We also see benefits in enabling researchers to have access to the data to research children’s well-being (not just their educational achievement). Such research could help inform evidence-based policy by identifying interventions that will benefit children and young people in the future.
4. Do you have any other comments you would like to make about the proposals in this consultation document?
If the Department for Education follows through on this proposal to widen the purposes of use of the National Pupil Database, it will need to invest additional resources in the approvals process around requests for access, including
- assessing the security controls in the companies making these requests
- ongoing audits of the technical and procedural measures that are put into place within the Department and those companies
- preventing and dealing with security breaches
We think that these resources would be better spent in building a robust mechanism for publishing useful low-level aggregate data from the National Pupil Database as open data. Publishing open data would enable new companies to easily use the aggregate data to create the kinds of services described in our answer to Question 2, reducing the workload both on those companies and Department for Education staff.
As part of the UK Anonymisation Network, the ODI would be very interested in exploring, with the Department for Education and some of the startups that we are currently incubating, how such aggregate data could be created without exposing personal information.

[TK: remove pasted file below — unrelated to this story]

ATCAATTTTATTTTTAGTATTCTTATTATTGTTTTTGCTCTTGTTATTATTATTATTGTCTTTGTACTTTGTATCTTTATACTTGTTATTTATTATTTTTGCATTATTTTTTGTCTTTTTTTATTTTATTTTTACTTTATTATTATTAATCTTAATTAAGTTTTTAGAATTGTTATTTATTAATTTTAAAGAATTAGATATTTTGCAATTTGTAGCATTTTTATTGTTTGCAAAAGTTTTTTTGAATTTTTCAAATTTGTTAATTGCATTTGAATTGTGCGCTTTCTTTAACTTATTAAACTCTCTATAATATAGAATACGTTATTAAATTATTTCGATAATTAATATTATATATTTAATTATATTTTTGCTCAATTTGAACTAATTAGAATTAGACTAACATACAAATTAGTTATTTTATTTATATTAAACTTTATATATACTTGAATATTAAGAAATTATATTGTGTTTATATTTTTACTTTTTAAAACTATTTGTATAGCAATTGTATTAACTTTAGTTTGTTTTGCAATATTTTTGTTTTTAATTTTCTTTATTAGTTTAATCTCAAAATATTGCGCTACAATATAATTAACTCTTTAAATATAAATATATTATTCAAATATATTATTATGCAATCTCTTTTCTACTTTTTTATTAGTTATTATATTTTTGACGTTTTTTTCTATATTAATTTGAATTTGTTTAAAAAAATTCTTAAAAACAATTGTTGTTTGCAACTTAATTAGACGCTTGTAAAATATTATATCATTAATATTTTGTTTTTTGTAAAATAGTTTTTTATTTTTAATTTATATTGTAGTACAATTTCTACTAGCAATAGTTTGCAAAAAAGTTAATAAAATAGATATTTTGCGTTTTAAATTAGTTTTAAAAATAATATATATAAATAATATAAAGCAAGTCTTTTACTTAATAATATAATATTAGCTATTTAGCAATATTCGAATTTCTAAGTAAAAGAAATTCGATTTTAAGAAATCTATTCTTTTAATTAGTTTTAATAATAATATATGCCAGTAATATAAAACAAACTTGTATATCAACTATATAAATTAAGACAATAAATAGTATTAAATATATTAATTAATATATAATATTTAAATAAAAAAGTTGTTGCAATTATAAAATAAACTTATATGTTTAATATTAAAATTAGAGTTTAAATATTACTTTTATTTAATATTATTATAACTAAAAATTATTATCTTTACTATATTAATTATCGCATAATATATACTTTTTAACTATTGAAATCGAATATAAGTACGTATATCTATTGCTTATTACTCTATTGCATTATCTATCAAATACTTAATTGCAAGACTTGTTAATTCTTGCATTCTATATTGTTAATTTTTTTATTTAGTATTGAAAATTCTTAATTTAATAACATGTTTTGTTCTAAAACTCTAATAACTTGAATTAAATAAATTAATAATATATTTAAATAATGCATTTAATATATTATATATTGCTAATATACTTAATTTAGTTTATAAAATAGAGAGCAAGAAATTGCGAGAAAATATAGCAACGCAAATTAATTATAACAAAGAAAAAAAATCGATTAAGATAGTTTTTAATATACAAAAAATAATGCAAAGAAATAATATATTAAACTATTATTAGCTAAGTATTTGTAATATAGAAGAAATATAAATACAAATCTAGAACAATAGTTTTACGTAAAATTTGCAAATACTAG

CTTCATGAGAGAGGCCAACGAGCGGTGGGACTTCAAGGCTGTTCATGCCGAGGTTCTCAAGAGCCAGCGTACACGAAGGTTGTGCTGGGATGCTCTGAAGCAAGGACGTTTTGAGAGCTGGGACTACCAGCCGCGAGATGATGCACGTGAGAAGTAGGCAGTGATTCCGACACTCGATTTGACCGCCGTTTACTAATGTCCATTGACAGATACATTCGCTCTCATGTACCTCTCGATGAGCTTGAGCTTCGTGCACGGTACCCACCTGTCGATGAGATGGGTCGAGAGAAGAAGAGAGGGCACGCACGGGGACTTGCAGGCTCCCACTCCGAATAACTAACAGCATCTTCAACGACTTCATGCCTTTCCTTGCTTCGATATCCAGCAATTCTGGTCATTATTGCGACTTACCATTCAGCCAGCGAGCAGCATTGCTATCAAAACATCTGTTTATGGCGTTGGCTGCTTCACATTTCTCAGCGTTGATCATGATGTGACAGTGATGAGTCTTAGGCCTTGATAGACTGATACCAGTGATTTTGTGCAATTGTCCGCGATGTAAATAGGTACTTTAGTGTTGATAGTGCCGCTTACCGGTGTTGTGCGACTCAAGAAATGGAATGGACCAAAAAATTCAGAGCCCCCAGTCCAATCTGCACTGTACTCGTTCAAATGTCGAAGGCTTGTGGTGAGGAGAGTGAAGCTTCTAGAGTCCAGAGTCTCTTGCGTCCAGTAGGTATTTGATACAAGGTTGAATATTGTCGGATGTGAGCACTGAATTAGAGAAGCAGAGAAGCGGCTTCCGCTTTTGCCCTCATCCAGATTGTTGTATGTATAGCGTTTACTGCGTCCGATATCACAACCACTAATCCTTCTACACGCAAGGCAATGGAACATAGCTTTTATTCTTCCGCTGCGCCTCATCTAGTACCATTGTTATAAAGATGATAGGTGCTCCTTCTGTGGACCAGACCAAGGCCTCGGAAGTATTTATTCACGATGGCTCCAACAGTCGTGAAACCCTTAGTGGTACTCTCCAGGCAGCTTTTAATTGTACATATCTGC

If the Department for Education decides to continue with the proposal to widen the purposes for which the National Pupil Database is made available, we would encourage the Department for Education to consult with the UK Anonymisation Network and explore methods of limiting the personal information that is made available to companies that make it through the approvals process.
The Department for Education should make available as open data the details of who has access to information from the National Pupil Database, which information they have access to, and for what purposes.
The Department for Education should seek the consent of the children and young people whose details are made available (or their parents), for the new uses to which the data will be put. This consent should be granted for the widened use of the data, particularly with an increase of scope to commercial purposes (previous consent for the purpose of research should not be taken as implied consent). Consent should be sought for all those affected, not just the current cohort of school and nursery children.
It is unlikely that companies will be interested in all the data held by the National Pupil Database; to limit exposure, the Department for Education should continue to only make available to companies the information that they need (which may involve subsetting the data to particular records and/or only releasing requested fields for those records)
5. Please let us have your views on responding to this consultation (e.g. the number and type of questions, whether it was easy to find, understand, complete etc.).
The ODI is extremely grateful for the opportunity to respond to this consultation, and thanks the Department for Education for alerting us to it. We would encourage future consultations to enable responses through a web form, to facilitate the submission of responses through third-party websites and the capture of those responses. We would also encourage the republication of consultation responses as open data (subject to permission from the responder).